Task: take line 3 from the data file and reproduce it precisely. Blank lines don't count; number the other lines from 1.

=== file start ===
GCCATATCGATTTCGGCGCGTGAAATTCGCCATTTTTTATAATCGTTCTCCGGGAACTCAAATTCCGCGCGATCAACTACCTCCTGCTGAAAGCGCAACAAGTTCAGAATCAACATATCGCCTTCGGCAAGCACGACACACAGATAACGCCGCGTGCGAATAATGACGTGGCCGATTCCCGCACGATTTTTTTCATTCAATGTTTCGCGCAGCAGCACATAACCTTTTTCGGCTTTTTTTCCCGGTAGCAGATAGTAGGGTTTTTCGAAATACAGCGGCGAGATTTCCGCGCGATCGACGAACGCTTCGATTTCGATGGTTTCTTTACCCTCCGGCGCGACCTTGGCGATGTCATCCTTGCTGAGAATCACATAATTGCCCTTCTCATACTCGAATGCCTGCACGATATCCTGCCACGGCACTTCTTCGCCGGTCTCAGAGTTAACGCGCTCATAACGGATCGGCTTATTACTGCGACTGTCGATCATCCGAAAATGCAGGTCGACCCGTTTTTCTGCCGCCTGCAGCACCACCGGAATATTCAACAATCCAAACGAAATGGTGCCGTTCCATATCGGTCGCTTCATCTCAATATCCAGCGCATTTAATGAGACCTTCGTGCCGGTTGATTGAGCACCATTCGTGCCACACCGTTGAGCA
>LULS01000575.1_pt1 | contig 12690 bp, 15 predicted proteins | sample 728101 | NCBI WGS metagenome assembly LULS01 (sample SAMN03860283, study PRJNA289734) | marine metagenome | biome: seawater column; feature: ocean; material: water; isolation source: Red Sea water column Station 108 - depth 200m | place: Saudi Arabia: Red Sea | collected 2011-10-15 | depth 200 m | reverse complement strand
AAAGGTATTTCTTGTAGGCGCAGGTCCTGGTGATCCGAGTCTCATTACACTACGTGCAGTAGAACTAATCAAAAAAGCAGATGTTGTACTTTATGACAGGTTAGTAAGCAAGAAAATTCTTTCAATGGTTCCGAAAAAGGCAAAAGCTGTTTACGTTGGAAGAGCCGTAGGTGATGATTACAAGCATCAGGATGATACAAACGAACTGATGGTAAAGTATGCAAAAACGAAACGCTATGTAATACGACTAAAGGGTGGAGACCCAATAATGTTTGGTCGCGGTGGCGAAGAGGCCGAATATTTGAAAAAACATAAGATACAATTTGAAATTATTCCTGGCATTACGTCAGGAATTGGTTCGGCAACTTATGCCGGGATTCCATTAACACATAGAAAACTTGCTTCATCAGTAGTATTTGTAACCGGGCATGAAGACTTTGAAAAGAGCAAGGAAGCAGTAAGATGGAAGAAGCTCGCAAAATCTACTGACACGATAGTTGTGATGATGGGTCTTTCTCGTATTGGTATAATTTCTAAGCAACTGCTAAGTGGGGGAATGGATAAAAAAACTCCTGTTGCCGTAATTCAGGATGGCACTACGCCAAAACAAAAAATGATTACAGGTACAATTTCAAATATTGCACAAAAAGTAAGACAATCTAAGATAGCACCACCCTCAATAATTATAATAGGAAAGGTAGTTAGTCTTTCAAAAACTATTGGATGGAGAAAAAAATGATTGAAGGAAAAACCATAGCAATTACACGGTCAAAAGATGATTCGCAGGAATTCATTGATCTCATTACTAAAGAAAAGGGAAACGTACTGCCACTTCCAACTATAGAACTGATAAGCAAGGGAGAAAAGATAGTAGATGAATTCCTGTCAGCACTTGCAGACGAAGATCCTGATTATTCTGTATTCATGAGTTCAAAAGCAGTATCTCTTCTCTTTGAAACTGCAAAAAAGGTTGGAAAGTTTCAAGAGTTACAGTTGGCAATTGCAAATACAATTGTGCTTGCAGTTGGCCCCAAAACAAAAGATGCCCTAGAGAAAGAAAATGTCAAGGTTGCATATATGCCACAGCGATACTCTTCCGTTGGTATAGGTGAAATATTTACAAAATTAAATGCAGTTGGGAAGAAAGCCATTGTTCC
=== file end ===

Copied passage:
AAAGGTATTTCTTGTAGGCGCAGGTCCTGGTGATCCGAGTCTCATTACACTACGTGCAGTAGAACTAATCAAAAAAGCAGATGTTGTACTTTATGACAGGTTAGTAAGCAAGAAAATTCTTTCAATGGTTCCGAAAAAGGCAAAAGCTGTTTACGTTGGAAGAGCCGTAGGTGATGATTACAAGCATCAGGATGATACAAACGAACTGATGGTAAAGTATGCAAAAACGAAACGCTATGTAATACGACTAAAGGGTGGAGACCCAATAATGTTTGGTCGCGGTGGCGAAGAGGCCGAATATTTGAAAAAACATAAGATACAATTTGAAATTATTCCTGGCATTACGTCAGGAATTGGTTCGGCAACTTATGCCGGGATTCCATTAACACATAGAAAACTTGCTTCATCAGTAGTATTTGTAACCGGGCATGAAGACTTTGAAAAGAGCAAGGAAGCAGTAAGATGGAAGAAGCTCGCAAAATCTACTGACACGATAGTTGTGATGATGGGTCTTTCTCGTATTGGTATAATTTCTAAGCAACTGCTAAGTGGGGGAATGGATAAAAAAACTCCTGTTGCCGTAATTCAGGATGGCACTACGCCAAAACAAAAAATGATTACAGGTACAATTTCAAATATTGCACAAAAAGTAAGACAATCTAAGATAGCACCACCCTCAATAATTATAATAGGAAAGGTAGTTAGTCTTTCAAAAACTATTGGATGGAGAAAAAAATGATTGAAGGAAAAACCATAGCAATTACACGGTCAAAAGATGATTCGCAGGAATTCATTGATCTCATTACTAAAGAAAAGGGAAACGTACTGCCACTTCCAACTATAGAACTGATAAGCAAGGGAGAAAAGATAGTAGATGAATTCCTGTCAGCACTTGCAGACGAAGATCCTGATTATTCTGTATTCATGAGTTCAAAAGCAGTATCTCTTCTCTTTGAAACTGCAAAAAAGGTTGGAAAGTTTCAAGAGTTACAGTTGGCAATTGCAAATACAATTGTGCTTGCAGTTGGCCCCAAAACAAAAGATGCCCTAGAGAAAGAAAATGTCAAGGTTGCATATATGCCACAGCGATACTCTTCCGTTGGTATAGGTGAAATATTTACAAAATTAAATGCAGTTGGGAAGAAAGCCATTGTTCC